In 458 B.C. at the urging of the Roman Senate, Cincinnatus accepted the title of dictator, raised an army, defeated the Aequians, and returned home to his farm. Two millennia later, George Washington led his country to victory and then relinquished political power.
When Washington was 16, his half-brother and mentor, Lawrence Washington, secured him a position in a surveying expedition on land belonging to Baron Fairfax.
After Lawrence's death, Washington inherited the Mount Vernon estate and assumed his brother’s position in the Virginia Militia. He distinguished himself during the French and Indian War and is credited with saving General Braddock’s column from annihilation by a French and Indian ambush. The war gave Washington opportunity to learn French, Indian, and British military tactics.
In 1759, Washington married widow Martha Custis, adopted her two children, and returned to Mount Vernon. He also managed his wife’s extensive property.
In the Virginia House of Burgesses in 1769, Washington proposed a boycott of English goods until Parliament repealed the Townshend Acts. In August 1774, Virginia sent him to the Continental Congress as a delegate. The following year, Congress unanimously named Washington Commander of the Continental Army.
For the next six years, Washington and his army endured shortages of food, ammunition, and supplies. A victory at Trenton in 1776 revived morale, and French assistance at Yorktown helped bring the war to a close. Washington accepted the British surrender on October 17, 1781.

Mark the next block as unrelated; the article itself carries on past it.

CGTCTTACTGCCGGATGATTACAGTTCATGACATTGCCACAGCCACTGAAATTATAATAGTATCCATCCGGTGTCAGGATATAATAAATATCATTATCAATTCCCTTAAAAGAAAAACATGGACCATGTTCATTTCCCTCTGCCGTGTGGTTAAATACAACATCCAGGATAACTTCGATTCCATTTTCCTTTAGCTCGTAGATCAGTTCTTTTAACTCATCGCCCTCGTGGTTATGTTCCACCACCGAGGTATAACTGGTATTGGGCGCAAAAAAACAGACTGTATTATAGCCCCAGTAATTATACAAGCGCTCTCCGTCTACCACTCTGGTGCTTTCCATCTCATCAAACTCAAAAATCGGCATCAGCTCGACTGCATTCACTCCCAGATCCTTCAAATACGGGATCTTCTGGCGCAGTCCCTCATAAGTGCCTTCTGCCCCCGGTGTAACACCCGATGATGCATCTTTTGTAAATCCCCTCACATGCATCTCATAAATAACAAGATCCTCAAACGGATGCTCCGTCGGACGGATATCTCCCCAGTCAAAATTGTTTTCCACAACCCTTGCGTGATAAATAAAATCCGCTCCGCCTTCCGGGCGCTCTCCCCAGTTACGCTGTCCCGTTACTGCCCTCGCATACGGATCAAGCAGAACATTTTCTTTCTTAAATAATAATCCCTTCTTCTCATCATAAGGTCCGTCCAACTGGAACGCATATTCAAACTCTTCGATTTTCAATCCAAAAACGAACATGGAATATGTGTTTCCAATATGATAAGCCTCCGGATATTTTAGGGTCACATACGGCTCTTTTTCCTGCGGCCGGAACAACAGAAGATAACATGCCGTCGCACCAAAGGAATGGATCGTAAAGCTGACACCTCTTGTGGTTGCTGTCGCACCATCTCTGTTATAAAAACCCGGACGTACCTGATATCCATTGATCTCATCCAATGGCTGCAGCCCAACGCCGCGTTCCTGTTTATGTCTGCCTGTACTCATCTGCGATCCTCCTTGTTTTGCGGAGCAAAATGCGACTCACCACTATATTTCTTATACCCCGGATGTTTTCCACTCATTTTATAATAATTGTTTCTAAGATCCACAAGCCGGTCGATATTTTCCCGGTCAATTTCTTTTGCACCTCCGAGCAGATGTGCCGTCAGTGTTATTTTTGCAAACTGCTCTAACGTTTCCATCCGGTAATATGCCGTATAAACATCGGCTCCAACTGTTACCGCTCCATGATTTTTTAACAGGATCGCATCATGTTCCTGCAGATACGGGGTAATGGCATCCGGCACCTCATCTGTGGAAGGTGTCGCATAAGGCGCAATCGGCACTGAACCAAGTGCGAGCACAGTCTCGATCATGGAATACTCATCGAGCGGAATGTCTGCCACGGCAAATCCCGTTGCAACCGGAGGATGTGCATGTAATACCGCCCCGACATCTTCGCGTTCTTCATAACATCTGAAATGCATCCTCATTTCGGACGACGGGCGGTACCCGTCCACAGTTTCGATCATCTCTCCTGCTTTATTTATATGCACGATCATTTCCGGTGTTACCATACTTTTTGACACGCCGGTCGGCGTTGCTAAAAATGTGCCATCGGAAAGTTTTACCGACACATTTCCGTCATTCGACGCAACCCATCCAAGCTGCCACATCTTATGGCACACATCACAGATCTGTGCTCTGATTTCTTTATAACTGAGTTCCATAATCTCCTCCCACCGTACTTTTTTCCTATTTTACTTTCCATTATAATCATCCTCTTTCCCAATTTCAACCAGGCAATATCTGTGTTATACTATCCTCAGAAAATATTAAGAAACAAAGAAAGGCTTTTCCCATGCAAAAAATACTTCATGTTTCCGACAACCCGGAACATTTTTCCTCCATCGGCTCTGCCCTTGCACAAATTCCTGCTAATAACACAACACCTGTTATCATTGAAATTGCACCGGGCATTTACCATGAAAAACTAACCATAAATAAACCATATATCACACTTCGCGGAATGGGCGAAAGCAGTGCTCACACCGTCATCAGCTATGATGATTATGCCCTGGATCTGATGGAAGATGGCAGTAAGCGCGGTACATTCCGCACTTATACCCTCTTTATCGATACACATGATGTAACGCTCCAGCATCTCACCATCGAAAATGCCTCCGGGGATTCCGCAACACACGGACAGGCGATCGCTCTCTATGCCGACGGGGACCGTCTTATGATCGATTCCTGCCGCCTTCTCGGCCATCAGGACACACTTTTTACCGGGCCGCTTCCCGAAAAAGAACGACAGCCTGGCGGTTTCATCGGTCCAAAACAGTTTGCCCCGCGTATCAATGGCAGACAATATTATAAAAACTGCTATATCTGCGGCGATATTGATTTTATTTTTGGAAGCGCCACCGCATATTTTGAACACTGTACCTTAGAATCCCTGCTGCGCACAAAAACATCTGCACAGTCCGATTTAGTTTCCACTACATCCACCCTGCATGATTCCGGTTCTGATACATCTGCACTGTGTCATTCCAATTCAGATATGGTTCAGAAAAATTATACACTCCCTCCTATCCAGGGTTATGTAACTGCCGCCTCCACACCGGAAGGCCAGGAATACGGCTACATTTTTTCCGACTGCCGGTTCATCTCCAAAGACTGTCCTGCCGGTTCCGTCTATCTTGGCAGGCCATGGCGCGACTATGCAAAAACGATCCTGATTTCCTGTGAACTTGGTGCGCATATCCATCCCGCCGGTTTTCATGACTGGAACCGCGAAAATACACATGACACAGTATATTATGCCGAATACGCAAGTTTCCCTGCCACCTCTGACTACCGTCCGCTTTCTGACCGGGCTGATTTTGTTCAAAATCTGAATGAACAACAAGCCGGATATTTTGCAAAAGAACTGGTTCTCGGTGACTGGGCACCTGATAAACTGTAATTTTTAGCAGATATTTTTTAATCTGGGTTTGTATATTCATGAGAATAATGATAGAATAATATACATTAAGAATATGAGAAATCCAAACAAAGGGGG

Washington’s popularity was almost universal, and some even called for him to become king. Instead, he bid farewell to his officers, and on December 23, 1783, he submitted his resignation to Congress.
Thomas Jefferson wrote, “The moderation and virtue of a single character probably prevented this Revolution from being closed, as most others have been, by a subversion of that liberty it was intended to establish.”
Regional differences began pulling the young nation apart, and in 1787 state leaders called the Constitutional Convention in order to reexamine the Articles of Confederation. The delegates elected Washington to preside, and his leadership helped maintain civility between ardently opposed factions.
After the states ratified the Constitution, Washington won election as the first President of the United States, taking office April 30, 1789.
Washington refused a third term in office and established a tradition of peaceful transfer of power. His Farewell Address remains an influential statement of American political values.
Washington died of pneumonia at his home, December 14, 1799. Congressman Henry Lee eulogized him. “First in war, first in peace, and first in the hearts of his countrymen, he was second to none in humble and enduring scenes of private life.... The purity of his private character gave effulgence to his public virtues....”
Written by Kristin Fahrenbruck Baumgartner
Points to Ponder:
- Find someone whose example you can follow.
- Take responsibility for what needs to be done.
- Stick with the right decision, even if it is difficult.
- Help others understand the bigger perspective.
- Know what role you can play, and withdraw after you fulfill it, even if some work remains to be done.
- Choose words carefully.
- Focus on the objective instead of the conflict.
- Have the courage and humility to recognize you are not indispensible.
- Leave an example others can follow